He and Thomas played in Croke Park in 1996, aged 12. The mini games between the All-Ireland semi-finals, Limerick against Antrim, Wexford and Galway.

“Michael Coleman, George O’Connor, all those. Yourself and your brother running out at Croke Park, it was nice.”

Parish leagues, Féile, underage, the gable wall of the house. Hashtag hurling loves us.

“We had a fantastic principal in the school, John McAuliffe, who only retired last year. The likes of Paul Galvin, Eamonn Fitzmaurice, many more went through his hands. A driving force.”

Tweek won three Kerry U21 titles and has three senior medals. The Kerry senior championship is a tough school, but not, he promises, the crucible of hatchetry it can be portrayed as.

“It’s painted that way sometimes. There might have been certain incidents down through the years and people always loved telling the stories. And there have been some great characters involved in Kerry hurling.

“The thing about it is the rivalry. Eight clubs. And when you’re constantly playing each other all the time, familiarity… I suppose it leads to a little... edge in games sometimes.

“But that rivalry keeps clubs going and keeps the GAA driving on.

“Hurling means so much to so many people in north Kerry. People don’t realise.”

The club is enough for a lot of them, but Tweek was ambitious and ready to work hard.

“I often said it in Kerry dressing rooms, and some of the boys in the club wouldn’t be too happy about it, that the Kerry jersey meant as much to me as the club jersey.”

Green and bold

“The majority of the panel, loose men from the bogs and forests of North Kerry, stalked down the main street in Malahide laughing with excitement. The sea air got the better of some. The ‘disco music’ in Gibney’s overpowered others. Limbs well loosened, a few went in for a look. A few more followed. They weren’t looking for long. A pint was ordered, followed by another. By 8.30pm throats were loose too, and limbs were loose like Elvis. Having had the experience of travelling and preparing and playing with the minor footballers a year earlier, this was an eye-opener for me. Drinking wouldn’t have been contemplated… I left wondering how much we’d be beaten by the following day.”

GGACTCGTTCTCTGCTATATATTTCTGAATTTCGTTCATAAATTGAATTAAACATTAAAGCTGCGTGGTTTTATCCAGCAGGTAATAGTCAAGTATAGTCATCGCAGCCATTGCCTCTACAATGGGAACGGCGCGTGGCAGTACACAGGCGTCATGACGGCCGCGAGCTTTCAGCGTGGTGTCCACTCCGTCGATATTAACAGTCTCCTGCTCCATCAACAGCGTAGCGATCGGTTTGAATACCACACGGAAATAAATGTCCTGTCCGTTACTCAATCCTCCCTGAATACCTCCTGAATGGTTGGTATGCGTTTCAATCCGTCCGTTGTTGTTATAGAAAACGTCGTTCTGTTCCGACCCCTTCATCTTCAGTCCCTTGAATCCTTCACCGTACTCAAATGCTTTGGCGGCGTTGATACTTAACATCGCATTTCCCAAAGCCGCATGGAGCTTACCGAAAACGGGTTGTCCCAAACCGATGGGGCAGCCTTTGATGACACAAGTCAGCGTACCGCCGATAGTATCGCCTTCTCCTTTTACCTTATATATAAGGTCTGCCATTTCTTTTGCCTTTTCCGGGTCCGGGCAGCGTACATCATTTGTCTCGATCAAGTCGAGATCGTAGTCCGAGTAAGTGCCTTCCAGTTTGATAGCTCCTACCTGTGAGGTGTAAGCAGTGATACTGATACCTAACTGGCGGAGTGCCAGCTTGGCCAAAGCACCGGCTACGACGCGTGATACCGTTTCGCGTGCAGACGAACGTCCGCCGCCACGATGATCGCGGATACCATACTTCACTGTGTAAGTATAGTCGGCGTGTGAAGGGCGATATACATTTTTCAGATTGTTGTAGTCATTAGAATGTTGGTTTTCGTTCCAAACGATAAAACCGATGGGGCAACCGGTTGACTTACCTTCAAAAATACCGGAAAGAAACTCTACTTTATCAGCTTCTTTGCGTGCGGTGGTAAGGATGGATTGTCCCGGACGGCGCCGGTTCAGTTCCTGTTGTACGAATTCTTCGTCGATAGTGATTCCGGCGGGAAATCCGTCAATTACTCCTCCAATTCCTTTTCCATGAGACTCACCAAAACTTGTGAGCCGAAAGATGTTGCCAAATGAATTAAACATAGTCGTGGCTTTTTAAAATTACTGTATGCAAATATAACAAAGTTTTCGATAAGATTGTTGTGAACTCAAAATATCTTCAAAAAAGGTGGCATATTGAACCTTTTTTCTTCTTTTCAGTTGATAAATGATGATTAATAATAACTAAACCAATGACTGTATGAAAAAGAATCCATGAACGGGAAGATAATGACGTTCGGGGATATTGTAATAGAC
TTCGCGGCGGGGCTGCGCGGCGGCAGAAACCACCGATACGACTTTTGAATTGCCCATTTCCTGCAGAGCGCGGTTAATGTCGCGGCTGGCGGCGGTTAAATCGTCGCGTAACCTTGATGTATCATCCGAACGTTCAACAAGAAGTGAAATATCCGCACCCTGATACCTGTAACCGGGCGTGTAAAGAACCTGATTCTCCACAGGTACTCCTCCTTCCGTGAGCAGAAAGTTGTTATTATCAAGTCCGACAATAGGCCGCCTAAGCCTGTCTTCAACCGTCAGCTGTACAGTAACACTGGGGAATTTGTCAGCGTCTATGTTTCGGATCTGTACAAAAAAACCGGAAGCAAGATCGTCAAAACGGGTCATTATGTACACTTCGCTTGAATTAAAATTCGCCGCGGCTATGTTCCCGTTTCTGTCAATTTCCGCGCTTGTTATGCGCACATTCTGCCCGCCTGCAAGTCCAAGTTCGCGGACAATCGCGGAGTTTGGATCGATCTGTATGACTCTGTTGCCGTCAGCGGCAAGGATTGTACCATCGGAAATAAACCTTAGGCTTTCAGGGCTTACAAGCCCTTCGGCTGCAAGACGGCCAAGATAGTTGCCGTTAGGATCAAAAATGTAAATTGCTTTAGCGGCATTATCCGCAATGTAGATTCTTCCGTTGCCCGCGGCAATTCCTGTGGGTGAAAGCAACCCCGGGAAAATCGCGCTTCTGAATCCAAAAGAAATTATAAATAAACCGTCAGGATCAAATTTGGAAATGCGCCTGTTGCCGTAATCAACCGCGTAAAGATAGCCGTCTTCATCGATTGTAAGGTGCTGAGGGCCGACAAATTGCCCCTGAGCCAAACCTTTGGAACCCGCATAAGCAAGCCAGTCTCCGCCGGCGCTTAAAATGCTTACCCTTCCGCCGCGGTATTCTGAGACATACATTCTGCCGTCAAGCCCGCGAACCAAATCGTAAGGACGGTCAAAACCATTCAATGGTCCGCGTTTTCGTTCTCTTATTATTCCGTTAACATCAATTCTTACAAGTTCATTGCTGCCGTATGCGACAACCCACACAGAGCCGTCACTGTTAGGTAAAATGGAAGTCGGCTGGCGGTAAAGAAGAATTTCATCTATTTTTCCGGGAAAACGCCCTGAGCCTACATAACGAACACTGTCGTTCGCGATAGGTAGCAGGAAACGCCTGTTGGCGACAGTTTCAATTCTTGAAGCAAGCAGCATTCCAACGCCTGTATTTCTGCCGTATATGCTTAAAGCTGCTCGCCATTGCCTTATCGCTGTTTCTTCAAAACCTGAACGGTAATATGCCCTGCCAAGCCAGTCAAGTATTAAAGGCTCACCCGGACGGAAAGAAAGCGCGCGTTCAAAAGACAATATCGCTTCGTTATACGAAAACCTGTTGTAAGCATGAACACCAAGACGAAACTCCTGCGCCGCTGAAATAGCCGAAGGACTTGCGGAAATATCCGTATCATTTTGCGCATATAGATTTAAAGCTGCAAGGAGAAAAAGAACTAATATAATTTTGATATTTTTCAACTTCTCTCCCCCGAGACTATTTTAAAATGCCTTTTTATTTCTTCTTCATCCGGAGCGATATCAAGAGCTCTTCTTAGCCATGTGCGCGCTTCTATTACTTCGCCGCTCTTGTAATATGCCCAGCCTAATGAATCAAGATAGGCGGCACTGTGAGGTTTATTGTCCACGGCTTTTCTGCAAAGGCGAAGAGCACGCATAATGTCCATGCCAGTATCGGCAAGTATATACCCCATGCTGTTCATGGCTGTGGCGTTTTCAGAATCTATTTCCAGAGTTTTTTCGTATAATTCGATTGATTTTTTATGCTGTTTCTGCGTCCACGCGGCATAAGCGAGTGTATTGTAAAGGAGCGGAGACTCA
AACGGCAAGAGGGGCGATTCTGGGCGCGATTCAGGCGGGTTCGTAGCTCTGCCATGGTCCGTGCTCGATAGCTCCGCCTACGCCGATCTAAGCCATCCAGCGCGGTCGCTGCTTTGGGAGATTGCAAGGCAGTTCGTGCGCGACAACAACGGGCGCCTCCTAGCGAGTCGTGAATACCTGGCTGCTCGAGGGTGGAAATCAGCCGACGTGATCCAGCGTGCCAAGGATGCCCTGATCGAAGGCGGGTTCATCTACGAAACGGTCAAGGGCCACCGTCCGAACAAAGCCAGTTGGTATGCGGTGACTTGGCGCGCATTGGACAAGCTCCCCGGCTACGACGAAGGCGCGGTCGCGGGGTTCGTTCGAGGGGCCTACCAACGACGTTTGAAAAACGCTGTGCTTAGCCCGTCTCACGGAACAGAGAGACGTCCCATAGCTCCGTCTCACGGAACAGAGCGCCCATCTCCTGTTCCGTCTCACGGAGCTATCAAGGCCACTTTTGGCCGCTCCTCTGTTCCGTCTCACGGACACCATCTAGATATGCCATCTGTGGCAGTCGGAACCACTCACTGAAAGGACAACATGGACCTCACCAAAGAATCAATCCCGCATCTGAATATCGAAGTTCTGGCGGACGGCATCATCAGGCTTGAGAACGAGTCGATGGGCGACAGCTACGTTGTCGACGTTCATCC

- In My Own Words, Paul Galvin

Jimmy Cooney’s watch and Offaly’s Croke Park sit-in saved them the following day. The All-Ireland U21B final with Kildare wasn’t played. But Kerry hurling duty opened eyes as streetwise as Galvin’s.

“I have to say, those were low points for me too,” sighs Tweek.

“My first ever senior hurling game with Kerry, we went to play Longford and we stayed in Offaly. And we were hardly in the hotel when three or four lads were down to the bar and ready to go for the night.

“The away trips, London, Dublin. Night before a game, lads went out. And nobody batted an eyelid. I was shocked. I never went out the night before.

“On the morning of a match then you might get a fry.

“But it would be unthinkable now. Lads are foam rolling, can’t get enough water the night before a game, eating well.”

Half-hearted preparation wasn’t the only penance. Division 3 hurling. Christy Ring beatings. The struggles to get a manager. “Players have had to train on their own. I took training a few times. That’s tough going.”

He’d like to think he was one of those keeping it going, when nothing was happening for them. Cajoling. Advising. Pulling together a team holiday. Though influence didn’t always win friends.

“There are people I fell out with. That did hurt me a little. I might have been seen as a spokesperson for the group but I was disappointed when a lot of the blame was directed towards me when other players were much more vocal and unhappy with certain things.”

But he was hurt most by those happy to go with the flow.

“The thing that really annoyed me was the lack of ambition of some lads who were happy doing as little as they could and not wanting to play at the highest level.

“I’m so glad to see that things have become a lot more professional.

“There’s a nutritionist involved, physical trainers. In fairness, Kerry GAA have been great, whatever we’ve needed.

“It’s there in the Kerry hurling fraternity that the footballers are getting everything. But you have to earn that respect as well. If you see a team putting in a serious effort, working hard, I think you’ll get that respect back and you’ll get looked after.

“I think that’s what happened the last few years. And lads have started to get that respect.”

Meyler